FDA approves Saphnelo, first new lupus treatment since 2011
The FDA has approved AstraZeneca’s anifrolumab-fnia, a first-in-class type I interferon receptor antagonist, for treatment of adults with moderate to severe systemic lupus erythematosus, according to a press release.
Over the last 50 years, SLE has garnered only a single FDA-approved therapy — belimumab (Benlysta, GlaxoSmithKline) in 2011 — and only narrowly, as its multicenter phase 2 trial failed to meet its primary endpoints. After 10 years and a similar series of disappointing clinical trials, anifrolumab-fnia (Saphnelo) has finally broken the lupus drug drought.
“The lupus community needs more tools in their toolbox,” Richard Furie, MD, chief of the division of rheumatology at Northwell Health, and professor of medicine at Hofstra/Northwell School of Medicine in New York, told Healio Rheumatology. “We need more drugs, and it’s not for lack of trying. It’s just that lupus is incredibly difficult — it’s a hard nut to crack, as they say.”
“We have been trying since the early 1990s to get drugs approved, not only for systemic lupus but also lupus nephritis,” Furie said. “Although there has been unprecedented clinical trial activity, it’s so hard developing drugs for lupus; we have had failure after failure after failure. Belimumab obviously was an exception, and in December and January, we had two back-to-back drug approvals for lupus nephritis. And now we have anifrolumab, which gives the clinicians more resources to treat their patients.”
The FDA based its approval on efficacy and safety data from results from the phase 3 TULIP-1 and TULIP-2 trials, as well as the phase 2 MUSE trial. In TULIP-1, 457 patients were randomized to receive either a fixed-dose intravenous infusion of 150 mg Saphnelo, 300 mg Saphnelo or placebo every 4 weeks, in addition to standard therapy. However, the trial failed to meet its primary endpoint based on the SLE Responder Index 4 (SRI4) composite measure.
Data from the follow-up TULIP-2 trial demonstrated superiority across multiple efficacy endpoints vs. placebo with both groups receiving standard therapy. In the trial, 362 patients were randomized to receive either a fixed-dose intravenous infusion of 300 mg Saphnelo or placebo every four weeks. TULIP-2 assessed the effect of Saphnelo in reducing disease activity as measured by the BILAG-Based Composite Lupus Assessment (BICLA) scale.
In the accompanying MUSE trial, 305 adults were randomized to receive either a fixed-dose intravenous infusion of 300 mg Saphnelo, 1,000 mg Saphnelo or placebo every 4 weeks, in addition to standard therapy, for 48 weeks. The trial showed improvement compared with placebo across multiple efficacy endpoints with both groups receiving standard therapy.
“If you line up all these metrics — for both TULIP-1 and TULIP-2, and the phase 2 program — there are far many more successful outcomes than unsuccessful outcomes,” Furie said in an interview. “It just so happens one of the unsuccessful outcomes was the TULIP-1 primary endpoint. But, again, that speaks to how difficult lupus clinical trials are, and speaks to the fact that we need to learn why the SRI and the BICLA had discordant outcomes. I think one needs to look at all of the data.”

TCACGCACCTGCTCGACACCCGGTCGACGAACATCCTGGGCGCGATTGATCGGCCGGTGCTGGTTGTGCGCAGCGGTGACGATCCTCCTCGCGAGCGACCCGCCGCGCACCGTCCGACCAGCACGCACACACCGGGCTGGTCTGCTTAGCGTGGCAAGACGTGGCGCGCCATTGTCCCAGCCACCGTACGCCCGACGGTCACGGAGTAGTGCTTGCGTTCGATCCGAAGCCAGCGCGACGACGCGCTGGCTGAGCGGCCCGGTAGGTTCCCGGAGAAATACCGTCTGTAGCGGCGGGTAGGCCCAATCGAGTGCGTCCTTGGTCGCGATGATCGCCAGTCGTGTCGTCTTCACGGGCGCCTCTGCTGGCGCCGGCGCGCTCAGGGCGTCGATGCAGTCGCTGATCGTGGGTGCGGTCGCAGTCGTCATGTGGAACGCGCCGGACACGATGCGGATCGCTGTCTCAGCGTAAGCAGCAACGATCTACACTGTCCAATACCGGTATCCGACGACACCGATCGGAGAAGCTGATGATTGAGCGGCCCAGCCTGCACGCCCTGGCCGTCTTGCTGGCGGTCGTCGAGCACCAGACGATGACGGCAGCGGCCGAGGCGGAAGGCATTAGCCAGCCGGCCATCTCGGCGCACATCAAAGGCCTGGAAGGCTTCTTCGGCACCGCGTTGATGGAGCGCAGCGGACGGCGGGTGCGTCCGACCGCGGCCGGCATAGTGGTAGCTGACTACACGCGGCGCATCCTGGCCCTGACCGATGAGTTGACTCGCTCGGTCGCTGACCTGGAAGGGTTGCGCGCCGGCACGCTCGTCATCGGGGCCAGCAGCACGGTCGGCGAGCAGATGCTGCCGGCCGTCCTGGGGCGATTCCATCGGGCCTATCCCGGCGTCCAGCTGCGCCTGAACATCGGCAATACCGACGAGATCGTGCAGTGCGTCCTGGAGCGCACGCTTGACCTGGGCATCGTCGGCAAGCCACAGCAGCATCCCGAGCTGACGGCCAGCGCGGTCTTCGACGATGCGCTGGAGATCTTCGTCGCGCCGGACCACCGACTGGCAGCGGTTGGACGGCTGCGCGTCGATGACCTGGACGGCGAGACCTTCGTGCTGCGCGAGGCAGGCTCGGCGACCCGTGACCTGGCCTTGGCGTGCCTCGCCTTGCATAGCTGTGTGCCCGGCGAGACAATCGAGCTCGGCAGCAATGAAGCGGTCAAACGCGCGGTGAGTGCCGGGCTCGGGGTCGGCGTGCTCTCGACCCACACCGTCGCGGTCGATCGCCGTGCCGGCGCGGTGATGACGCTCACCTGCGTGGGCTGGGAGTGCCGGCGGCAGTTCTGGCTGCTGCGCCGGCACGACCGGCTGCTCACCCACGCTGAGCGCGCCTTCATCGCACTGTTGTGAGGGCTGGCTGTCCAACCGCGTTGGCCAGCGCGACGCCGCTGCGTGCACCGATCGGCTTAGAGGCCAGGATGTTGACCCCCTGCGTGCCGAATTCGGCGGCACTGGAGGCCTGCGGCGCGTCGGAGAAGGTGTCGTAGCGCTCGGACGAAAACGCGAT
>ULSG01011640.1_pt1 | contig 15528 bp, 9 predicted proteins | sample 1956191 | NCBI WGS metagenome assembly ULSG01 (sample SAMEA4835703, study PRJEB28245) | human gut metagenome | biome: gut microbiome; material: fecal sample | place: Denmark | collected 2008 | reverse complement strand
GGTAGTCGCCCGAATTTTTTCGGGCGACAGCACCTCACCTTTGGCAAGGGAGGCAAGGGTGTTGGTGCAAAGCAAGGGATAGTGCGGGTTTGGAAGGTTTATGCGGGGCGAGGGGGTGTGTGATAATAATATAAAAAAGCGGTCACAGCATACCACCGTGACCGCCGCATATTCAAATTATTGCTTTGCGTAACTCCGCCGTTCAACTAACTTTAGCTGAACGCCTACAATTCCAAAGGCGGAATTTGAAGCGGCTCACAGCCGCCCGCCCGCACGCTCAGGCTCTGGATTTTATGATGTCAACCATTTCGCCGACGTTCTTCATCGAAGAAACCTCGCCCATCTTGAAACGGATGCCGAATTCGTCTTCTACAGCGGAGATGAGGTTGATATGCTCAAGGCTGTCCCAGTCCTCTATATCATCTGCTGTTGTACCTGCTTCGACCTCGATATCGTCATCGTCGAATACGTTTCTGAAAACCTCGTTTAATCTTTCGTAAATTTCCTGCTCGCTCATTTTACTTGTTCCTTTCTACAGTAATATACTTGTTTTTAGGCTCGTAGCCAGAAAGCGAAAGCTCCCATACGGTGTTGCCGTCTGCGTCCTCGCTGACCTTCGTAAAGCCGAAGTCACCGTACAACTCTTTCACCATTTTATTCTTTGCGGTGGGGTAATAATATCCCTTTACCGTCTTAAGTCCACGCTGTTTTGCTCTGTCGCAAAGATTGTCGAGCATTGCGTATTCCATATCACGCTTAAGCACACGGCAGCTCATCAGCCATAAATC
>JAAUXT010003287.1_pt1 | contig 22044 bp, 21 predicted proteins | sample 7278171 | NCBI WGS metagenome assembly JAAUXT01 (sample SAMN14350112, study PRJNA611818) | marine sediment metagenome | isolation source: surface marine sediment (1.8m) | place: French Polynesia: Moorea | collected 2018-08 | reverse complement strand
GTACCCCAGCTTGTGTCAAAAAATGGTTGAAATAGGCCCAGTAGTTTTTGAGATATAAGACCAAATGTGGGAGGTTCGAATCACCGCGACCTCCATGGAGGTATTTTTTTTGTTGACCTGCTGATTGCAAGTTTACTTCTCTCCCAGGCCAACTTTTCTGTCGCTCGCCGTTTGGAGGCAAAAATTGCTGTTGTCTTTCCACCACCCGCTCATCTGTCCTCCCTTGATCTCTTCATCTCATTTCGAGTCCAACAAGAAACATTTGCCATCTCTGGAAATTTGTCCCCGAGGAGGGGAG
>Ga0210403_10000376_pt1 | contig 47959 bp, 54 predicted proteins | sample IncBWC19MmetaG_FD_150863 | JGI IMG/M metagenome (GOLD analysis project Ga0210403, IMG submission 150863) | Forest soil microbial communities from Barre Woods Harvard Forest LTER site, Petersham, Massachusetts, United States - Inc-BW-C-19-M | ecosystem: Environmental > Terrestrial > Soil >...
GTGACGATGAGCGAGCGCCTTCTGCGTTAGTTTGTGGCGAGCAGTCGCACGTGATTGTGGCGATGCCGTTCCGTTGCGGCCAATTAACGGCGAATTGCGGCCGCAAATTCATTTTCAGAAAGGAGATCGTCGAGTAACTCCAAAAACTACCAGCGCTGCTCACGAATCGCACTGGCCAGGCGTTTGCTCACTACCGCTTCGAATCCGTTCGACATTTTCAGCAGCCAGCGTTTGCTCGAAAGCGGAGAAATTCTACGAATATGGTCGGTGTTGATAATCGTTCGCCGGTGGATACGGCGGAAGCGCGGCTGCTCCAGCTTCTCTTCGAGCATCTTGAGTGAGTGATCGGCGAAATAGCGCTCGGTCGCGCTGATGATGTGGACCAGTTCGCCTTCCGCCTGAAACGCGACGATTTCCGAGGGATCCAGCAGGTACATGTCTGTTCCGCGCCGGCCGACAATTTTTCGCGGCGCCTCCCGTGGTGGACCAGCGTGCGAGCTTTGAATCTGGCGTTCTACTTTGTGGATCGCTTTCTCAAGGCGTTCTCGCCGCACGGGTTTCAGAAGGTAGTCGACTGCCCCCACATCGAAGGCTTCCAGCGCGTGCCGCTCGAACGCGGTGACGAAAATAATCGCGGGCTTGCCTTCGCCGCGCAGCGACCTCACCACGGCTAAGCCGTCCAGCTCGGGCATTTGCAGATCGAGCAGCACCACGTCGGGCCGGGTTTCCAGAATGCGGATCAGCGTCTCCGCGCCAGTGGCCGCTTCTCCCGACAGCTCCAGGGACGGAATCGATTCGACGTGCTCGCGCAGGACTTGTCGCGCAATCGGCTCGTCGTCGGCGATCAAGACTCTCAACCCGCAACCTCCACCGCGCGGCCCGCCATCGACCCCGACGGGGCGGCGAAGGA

Pooled safety and efficacy data from these trials demonstrated that more patients treated with Saphnelo experienced a reduction in overall disease activity across organ systems, including skin and joints, and achieved sustained reduction in oral corticosteroid use compared to placebo, with both groups receiving standard therapy.
“I’m quite pleased and gratified that anifrolumab was able to get the approval from the FDA based on the success of the TULIP-1 and TULIP-2 trials,” Gregg J. Silverman, MD, director of the Laboratory of B Cell Immunobiology at the NYU Langone School of Medicine, told Healio Rheumatology. “In light of the fact that 60% to 80% of adults with lupus have some level of type-1 interferon signature, this really promises to change our approach to the treatment of lupus, with our patients greatly benefiting.”
“This is also a major step toward better identifying what the right agent is for the right patient, because lupus is a very heterogenous disease,” Silverman noted. “I think everyone agrees that there has been a sort of a lumping together of individuals with very different disease manifestations. However, we haven’t really had a clear consensus of how to disentangle it other than the organ system involvement. Now we have a mechanism, first identified decades ago, which has been validated as an important therapeutic target.”
He added that “this approval means that we will be able to treat our patients more effectively, while hopefully avoiding broad-spectrum nonspecific immunosuppressives and even cytotoxic agents. In addition, this drug promises to reduce the use of corticosteroids, which carry a heavy burden of toxicity in our patients.”
According to the FDA, the most common adverse events associated with Saphnelo included nasopharyngitis, upper respiratory tract infection, bronchitis, infusion-related reactions, herpes zoster and cough. AstraZeneca has reported that Saphnelo is under regulatory review for SLE in Europe and Japan. A phase 3 trial in SLE using subcutaneous delivery has been initiated with additional phase 3 trials planned for lupus nephritis, cutaneous lupus erythematosus and myositis.